Objective Exercise intolerance is a clinical hallmark of chronic conditions. The present study determined pathophysiological mechanisms of exercise intolerance in cardiovascular, neuromuscular, and metabolic disorders.
Methods In a prospective cross-sectional observational study 152 patients (heart failure reduced ejection fraction, n=32; stroke, n=34; mitochondrial disease, n=28; type two diabetes, n=28; and healthy controls, n=30) performed cardiopulmonary exercise testing with metabolic and haemodynamic measurements. Peak exercise O2 consumption and cardiac power output were measures of exercise tolerance and cardiac performance.
Results Exercise tolerance was significantly diminished in patients compared with controls (ie, by 45% stroke, 39% mitochondria disease, and 33% diabetes and heart failure, p<0.05). Cardiac performance was only significantly reduced in heart failure (due to reduced heart rate, stroke volume, and blood pressure) and mitochondrial patients (due reduced stroke volume) compared with controls (ie, by 53% and 26%, p<0.05). Ability of skeletal muscles to extract oxygen (ie, arterial-venous O2 difference) was diminished in mitochondrial, stroke, and diabetes patients (by 24%, 22%, and 18%, p<0.05), but increased by 21% in heart failure (p<0.05) compared with controls. Cardiac output explained 65% and 51% of the variance in peak O2 consumption (p<0.01) in heart failure and mitochondrial patients, whereas arterial-venous O2 difference explained 69% (p<0.01) of variance in peak O2 consumption in diabetes, and 65% and 48% in stroke and mitochondrial patients (p<0.01).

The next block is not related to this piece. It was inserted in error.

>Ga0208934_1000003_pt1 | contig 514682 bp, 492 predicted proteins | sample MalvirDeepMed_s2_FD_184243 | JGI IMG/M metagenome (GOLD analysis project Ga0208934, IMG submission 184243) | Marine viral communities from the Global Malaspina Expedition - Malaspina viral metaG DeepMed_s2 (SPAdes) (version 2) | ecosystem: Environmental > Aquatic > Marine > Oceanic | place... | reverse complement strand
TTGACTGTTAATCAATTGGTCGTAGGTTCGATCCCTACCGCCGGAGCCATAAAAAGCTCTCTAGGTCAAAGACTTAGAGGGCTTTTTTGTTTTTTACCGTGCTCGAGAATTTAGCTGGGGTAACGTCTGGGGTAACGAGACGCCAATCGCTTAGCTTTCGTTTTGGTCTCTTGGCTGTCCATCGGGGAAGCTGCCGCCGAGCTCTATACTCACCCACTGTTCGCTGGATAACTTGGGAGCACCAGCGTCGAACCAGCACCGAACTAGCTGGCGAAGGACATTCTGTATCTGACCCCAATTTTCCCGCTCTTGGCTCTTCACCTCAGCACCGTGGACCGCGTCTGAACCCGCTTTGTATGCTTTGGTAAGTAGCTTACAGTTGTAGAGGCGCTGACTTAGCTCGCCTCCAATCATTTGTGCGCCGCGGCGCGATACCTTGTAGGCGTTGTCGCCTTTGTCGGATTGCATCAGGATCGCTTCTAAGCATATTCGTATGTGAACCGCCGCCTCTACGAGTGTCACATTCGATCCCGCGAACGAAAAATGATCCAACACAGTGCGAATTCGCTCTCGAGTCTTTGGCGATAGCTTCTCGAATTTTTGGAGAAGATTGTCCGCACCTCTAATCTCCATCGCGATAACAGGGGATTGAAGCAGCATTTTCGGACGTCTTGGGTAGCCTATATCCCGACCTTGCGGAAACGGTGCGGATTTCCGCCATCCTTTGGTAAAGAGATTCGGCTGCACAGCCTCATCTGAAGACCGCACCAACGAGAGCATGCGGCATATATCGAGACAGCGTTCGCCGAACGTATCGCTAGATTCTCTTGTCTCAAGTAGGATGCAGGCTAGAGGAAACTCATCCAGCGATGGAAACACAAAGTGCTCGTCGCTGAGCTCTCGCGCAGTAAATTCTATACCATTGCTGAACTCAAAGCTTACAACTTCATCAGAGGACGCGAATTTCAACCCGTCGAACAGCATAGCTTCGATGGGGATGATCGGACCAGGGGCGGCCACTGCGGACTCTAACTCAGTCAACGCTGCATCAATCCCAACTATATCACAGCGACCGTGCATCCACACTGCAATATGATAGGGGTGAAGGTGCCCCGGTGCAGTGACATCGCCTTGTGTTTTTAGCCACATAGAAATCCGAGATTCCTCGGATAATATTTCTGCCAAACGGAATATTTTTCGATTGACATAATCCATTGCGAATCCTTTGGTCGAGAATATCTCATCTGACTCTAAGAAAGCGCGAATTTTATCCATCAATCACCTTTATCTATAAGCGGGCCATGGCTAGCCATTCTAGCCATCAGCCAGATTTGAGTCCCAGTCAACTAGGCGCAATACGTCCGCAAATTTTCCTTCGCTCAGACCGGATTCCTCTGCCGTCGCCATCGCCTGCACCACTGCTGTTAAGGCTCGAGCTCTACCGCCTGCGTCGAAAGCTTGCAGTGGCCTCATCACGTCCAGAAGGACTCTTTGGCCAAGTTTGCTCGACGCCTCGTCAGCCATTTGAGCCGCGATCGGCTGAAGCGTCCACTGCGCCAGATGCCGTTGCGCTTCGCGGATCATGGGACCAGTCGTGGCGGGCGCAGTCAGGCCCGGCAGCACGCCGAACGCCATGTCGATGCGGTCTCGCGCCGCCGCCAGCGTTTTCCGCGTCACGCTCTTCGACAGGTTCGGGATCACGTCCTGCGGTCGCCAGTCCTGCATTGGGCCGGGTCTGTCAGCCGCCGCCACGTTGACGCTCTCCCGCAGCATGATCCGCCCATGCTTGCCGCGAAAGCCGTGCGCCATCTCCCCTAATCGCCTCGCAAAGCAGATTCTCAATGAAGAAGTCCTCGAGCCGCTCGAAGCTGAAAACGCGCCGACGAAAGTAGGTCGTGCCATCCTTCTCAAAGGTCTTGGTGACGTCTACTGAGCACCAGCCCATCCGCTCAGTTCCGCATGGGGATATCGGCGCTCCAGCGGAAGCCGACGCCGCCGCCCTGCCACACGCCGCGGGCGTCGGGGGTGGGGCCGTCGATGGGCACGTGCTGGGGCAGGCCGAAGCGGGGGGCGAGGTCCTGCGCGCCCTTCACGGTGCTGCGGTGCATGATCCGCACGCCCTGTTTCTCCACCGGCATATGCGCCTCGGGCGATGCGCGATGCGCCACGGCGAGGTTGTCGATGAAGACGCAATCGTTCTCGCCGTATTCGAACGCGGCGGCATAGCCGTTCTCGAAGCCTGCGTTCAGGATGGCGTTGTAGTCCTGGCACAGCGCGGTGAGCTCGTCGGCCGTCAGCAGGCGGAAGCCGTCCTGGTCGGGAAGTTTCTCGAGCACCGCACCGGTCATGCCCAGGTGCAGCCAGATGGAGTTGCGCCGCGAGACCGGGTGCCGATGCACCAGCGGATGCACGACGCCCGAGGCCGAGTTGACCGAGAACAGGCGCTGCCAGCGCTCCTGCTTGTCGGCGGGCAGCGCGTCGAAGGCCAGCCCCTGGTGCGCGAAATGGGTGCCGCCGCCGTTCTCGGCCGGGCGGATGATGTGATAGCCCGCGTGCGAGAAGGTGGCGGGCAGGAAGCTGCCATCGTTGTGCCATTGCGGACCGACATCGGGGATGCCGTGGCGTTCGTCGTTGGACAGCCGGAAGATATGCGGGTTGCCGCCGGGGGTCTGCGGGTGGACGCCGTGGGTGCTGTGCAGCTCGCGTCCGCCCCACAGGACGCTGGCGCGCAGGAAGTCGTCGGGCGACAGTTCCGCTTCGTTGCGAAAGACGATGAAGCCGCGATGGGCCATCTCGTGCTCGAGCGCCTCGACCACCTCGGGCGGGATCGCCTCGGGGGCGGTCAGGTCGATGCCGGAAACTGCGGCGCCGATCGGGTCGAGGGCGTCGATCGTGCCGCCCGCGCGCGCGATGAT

Conclusions Different mechanisms explain exercise intolerance in patients with heart failure, mitochondrial dysfunction, stroke and diabetes. Their better understanding may improve management of patients, their stress tolerance and quality of life.